Bourbon was much cheaper (Buffalo Trace went for $26 when in Vancouver it's $42) and they did have a much larger selection, but rye was very limited. Even at the big store I was only able to find about 5 different kinds of rye whiskey, and none of them looked very good. However, a bottle of Old Overholdt is way more interesting than the majority of Canadian whiskeys, and it was only $20.
Scotch actually seemed somewhat the same in terms of selection and a little cheaper.
Tequila was completely incomparable. Even the biggest stores in Vancouver have maybe 5 brands available, and they're all really expensive. Tequila selection in the U.S. is vast and on average about half price. I'm not much of a Tequila drinker, so this didn't break my heart as much as it would some, but if you are an enthusiast, you need to take a trip to the states.
Liqueurs were fairly comparable, though the selection was way larger at this second store. The typical ones were the same price, but we found some very cool ones (like a violet liqueur that is 'natural' and isn't in the creme style, meaning there is less sugar, no artificial colouring, and not as perfume-y) for under $30.
The gin, oh my gosh the gin. The selection was about 4x what I normally see, and everything was affordable. I bought a bottle of Martin Miller for $31, which you can only find at an independent store here for at LEAST $50. They had brands I'd never heard of, and some I'd only tried recently but never seen available, like G'vine.
They had Bitter Truth bitters (lemon, chocolate, celery, Creole), and Peychaud's. The Bitter Truth went for $15-17 each, but in Canada you'd have to order it online from Germany and pay shipping, which would probably end up at double that price.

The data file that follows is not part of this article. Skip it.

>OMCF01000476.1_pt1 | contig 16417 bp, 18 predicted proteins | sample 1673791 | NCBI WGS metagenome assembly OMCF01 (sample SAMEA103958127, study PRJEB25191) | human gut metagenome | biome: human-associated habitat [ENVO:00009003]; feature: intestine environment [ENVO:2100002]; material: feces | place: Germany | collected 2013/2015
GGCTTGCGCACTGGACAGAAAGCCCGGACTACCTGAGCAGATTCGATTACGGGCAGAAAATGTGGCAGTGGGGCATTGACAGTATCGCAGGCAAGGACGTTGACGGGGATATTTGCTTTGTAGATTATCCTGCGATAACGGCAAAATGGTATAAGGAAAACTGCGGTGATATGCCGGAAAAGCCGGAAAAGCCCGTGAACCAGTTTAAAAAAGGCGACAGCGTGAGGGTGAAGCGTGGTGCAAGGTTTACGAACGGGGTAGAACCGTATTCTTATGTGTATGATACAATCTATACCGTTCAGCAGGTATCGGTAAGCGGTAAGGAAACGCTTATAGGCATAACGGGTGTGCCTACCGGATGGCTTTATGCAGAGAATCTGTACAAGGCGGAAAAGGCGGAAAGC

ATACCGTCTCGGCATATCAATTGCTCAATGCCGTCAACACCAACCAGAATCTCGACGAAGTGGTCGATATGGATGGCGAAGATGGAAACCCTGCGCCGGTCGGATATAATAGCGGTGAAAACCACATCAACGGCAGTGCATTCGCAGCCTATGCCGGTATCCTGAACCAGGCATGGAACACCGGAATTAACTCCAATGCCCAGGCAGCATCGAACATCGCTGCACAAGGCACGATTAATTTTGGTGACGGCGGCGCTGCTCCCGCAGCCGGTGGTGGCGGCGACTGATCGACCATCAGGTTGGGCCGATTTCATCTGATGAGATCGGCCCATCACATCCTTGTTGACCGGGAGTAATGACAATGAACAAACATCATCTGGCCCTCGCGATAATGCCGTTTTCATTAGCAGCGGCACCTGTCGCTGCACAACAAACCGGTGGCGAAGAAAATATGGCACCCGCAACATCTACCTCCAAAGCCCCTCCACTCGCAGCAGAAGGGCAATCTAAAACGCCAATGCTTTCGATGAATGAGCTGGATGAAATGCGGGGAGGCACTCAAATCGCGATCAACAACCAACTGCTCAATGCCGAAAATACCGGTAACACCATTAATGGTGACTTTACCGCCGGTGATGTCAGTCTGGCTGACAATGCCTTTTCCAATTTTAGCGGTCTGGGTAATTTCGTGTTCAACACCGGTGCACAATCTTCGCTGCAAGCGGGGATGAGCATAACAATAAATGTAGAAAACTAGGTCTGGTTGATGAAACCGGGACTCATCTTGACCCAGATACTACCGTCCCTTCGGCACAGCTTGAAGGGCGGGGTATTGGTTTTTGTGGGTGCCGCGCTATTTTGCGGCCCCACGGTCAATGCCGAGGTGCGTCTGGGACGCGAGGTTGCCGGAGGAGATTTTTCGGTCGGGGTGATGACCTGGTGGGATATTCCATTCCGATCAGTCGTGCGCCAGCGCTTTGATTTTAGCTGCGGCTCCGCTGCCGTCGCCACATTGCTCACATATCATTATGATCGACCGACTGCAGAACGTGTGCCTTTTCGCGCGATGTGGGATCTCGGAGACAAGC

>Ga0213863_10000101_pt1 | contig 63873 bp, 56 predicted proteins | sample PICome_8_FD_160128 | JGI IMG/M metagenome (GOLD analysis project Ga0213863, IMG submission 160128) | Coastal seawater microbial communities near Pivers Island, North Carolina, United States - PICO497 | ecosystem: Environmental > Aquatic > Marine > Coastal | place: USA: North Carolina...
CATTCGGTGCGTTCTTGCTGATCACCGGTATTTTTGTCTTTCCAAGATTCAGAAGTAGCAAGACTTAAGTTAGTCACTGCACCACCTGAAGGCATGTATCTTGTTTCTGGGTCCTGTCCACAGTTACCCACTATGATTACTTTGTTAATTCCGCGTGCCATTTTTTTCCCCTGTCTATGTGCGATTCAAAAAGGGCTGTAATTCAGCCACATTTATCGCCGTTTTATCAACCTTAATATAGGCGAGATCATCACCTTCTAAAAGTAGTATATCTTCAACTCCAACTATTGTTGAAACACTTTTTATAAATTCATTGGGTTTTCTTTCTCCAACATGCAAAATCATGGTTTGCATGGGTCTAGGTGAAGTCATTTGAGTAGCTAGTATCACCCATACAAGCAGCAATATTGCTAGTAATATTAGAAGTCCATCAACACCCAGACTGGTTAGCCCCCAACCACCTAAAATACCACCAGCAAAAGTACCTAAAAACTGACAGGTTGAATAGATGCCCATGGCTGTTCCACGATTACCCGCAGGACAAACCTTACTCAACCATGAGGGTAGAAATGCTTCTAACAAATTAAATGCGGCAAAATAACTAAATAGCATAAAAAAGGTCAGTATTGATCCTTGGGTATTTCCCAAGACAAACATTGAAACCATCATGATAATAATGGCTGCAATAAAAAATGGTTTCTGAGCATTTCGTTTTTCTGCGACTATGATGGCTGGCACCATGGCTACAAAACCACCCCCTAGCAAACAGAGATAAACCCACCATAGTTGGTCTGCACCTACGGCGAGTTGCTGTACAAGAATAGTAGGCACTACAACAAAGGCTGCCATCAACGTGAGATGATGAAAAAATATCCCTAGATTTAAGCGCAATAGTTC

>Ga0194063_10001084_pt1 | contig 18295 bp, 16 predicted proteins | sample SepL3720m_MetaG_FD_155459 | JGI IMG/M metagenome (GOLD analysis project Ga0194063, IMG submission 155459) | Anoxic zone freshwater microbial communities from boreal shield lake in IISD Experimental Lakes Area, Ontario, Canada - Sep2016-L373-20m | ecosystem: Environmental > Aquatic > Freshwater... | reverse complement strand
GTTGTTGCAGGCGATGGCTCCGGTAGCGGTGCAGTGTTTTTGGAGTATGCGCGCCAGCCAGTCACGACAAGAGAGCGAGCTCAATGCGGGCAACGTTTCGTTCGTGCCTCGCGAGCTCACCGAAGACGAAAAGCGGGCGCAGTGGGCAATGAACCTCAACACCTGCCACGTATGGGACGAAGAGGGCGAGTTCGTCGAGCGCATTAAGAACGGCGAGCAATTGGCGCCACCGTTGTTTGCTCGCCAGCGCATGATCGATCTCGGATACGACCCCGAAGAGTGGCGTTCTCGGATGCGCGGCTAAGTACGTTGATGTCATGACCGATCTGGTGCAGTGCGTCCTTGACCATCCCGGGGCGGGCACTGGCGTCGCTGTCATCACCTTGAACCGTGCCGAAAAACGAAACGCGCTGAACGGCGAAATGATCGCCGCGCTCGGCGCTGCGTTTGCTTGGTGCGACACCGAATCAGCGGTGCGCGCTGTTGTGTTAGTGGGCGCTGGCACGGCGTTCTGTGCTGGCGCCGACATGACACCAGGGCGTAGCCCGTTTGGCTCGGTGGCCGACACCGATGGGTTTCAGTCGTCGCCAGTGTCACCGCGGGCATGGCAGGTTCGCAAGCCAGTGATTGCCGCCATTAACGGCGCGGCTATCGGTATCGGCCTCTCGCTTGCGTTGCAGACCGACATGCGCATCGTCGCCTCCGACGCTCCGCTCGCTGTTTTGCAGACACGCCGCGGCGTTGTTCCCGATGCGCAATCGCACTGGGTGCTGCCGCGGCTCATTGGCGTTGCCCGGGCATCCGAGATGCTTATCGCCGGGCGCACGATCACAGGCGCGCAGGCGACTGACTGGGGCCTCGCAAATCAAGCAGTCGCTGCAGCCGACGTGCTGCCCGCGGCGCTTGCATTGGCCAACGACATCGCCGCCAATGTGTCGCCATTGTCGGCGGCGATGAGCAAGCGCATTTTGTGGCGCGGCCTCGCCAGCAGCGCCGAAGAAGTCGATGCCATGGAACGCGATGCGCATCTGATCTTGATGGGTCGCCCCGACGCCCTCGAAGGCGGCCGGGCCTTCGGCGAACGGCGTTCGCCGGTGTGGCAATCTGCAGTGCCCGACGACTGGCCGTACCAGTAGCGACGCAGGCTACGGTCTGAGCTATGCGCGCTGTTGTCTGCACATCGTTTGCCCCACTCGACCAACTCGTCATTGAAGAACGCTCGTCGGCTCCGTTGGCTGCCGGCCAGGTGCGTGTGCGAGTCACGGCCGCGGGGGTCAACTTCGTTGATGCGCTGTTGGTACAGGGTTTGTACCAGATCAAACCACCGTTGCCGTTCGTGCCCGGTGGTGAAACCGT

And here's the exciting part for us here in B.C.: amari are cheaper here! Even this giant warehouse full of rare products had a selection that wasn't that much better than somewhere like Viti downtown, and all of them were more expensive than our government liquor store or the same as the independent. I grabbed Averna, which I haven't seen around, and there was St. Maria as well, which I've seen in bars but not in stores, but the usual Aperol, Campari, Fernet, and less usual Ramazzotti were all more expensive. In fact, Campari is $11 cheaper in Vancouver.

The last thing I will relay, to end on a note that's negative towards B.C. in hopes that one day our prices will start to balance out, but a positive note for me... is the Carpano Antica. This is the oldest and most delicious kind of Italian vermouth. I found it in only one place in Vancouver (Viti) and they asked for over $90 for it.
I bought it from this Seattle liquor store, where they had numerous bottles... for... $26. Holy crap is right.

Not -everything- is bad in Vancouver. Some of our prices are the same if not comparable, some things are cheaper, and we apparently have a very different selection of rum, which is neat.
The downside is that more than half of the items are a couple bucks cheaper to half the price, they have endlessly more tequila than we do, more gin, cheap ryes, more than just Angostura bitters, and more absinthes.
So don't be too disheartened, there's still a lot we get here, and not all of it costs your soul in comparison. Even just one trip across the border for some bitters and maybe a rye will help you out, but our situation here is not as awful as I thought. We still pay way too much, but our selection is not pathetic.